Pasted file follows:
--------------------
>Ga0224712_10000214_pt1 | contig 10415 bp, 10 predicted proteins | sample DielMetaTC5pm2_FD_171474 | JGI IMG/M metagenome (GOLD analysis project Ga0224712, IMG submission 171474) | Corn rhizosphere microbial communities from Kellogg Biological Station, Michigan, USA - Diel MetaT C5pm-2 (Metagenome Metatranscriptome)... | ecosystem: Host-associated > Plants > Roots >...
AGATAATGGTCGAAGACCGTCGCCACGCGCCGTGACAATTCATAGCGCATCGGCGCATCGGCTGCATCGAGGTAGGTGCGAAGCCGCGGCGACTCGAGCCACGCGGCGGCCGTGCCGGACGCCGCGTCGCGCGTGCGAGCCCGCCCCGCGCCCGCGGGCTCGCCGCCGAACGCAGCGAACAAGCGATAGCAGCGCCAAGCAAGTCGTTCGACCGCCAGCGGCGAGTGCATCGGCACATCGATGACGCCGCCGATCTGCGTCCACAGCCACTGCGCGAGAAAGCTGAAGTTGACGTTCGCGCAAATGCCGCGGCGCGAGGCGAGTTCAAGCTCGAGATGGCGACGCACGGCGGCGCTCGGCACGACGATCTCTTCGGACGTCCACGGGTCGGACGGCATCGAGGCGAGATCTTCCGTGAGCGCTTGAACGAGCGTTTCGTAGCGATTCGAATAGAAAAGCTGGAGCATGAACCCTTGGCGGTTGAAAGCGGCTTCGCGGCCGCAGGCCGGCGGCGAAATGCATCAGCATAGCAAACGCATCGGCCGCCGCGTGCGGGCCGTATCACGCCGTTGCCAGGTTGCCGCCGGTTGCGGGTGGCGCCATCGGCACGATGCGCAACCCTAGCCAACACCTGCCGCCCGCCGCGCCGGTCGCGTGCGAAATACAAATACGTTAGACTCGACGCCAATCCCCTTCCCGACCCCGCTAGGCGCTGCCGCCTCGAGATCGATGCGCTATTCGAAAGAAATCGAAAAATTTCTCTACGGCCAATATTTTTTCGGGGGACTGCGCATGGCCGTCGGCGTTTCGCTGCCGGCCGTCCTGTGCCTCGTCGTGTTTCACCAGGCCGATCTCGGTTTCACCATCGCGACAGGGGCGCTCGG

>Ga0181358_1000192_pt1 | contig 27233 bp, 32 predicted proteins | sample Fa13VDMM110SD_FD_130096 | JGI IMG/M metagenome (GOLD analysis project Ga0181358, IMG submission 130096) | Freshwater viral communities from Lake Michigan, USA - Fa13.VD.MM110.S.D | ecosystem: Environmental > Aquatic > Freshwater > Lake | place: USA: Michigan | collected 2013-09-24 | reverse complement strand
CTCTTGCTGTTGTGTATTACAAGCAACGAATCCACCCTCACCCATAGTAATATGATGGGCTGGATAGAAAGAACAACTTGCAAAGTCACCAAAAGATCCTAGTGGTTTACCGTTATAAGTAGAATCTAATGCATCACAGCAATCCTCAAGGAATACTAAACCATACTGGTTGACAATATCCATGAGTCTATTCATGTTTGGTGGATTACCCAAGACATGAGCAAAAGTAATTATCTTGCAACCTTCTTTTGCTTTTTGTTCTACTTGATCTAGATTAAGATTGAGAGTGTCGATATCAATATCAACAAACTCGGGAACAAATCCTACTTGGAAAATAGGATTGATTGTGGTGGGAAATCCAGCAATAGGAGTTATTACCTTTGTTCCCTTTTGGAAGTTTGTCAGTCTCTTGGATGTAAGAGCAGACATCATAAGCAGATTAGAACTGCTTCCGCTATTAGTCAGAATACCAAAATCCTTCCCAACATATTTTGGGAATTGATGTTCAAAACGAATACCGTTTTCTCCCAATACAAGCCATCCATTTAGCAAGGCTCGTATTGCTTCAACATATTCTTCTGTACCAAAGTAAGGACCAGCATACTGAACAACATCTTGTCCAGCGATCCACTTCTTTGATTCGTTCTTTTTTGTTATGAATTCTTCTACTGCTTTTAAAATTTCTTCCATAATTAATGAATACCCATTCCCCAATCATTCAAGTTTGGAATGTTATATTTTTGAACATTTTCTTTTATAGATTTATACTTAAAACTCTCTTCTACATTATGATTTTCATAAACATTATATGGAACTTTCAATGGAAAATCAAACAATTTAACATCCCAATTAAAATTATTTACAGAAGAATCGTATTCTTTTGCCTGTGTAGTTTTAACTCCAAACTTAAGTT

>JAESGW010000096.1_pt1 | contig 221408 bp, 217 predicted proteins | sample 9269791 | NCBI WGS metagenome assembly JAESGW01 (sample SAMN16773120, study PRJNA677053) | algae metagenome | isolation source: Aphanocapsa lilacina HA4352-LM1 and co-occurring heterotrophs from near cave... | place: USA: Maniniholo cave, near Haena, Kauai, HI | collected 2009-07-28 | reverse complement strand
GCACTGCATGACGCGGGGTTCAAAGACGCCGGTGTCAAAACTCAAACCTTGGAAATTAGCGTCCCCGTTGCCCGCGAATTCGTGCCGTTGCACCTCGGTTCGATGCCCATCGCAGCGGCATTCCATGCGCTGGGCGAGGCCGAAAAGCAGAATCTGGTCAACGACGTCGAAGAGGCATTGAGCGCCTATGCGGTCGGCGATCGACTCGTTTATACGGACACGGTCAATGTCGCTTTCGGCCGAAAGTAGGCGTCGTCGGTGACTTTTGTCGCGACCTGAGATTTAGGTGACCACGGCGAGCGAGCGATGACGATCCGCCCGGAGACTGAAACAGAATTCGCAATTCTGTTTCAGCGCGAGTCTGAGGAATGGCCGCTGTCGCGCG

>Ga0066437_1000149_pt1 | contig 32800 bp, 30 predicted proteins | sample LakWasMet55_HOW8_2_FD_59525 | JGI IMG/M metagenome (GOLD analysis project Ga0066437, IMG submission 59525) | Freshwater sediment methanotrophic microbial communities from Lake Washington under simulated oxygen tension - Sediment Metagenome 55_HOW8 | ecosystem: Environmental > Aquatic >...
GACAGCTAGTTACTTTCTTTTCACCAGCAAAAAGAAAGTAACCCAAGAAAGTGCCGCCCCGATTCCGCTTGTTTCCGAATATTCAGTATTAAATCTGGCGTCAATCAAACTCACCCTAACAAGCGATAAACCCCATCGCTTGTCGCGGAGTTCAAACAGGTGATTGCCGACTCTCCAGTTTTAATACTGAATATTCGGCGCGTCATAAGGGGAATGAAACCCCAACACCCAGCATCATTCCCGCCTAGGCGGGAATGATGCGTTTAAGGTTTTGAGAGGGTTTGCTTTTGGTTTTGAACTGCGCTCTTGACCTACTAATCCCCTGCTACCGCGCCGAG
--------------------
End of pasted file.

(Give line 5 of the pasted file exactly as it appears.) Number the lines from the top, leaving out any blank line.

>JAESGW010000096.1_pt1 | contig 221408 bp, 217 predicted proteins | sample 9269791 | NCBI WGS metagenome assembly JAESGW01 (sample SAMN16773120, study PRJNA677053) | algae metagenome | isolation source: Aphanocapsa lilacina HA4352-LM1 and co-occurring heterotrophs from near cave... | place: USA: Maniniholo cave, near Haena, Kauai, HI | collected 2009-07-28 | reverse complement strand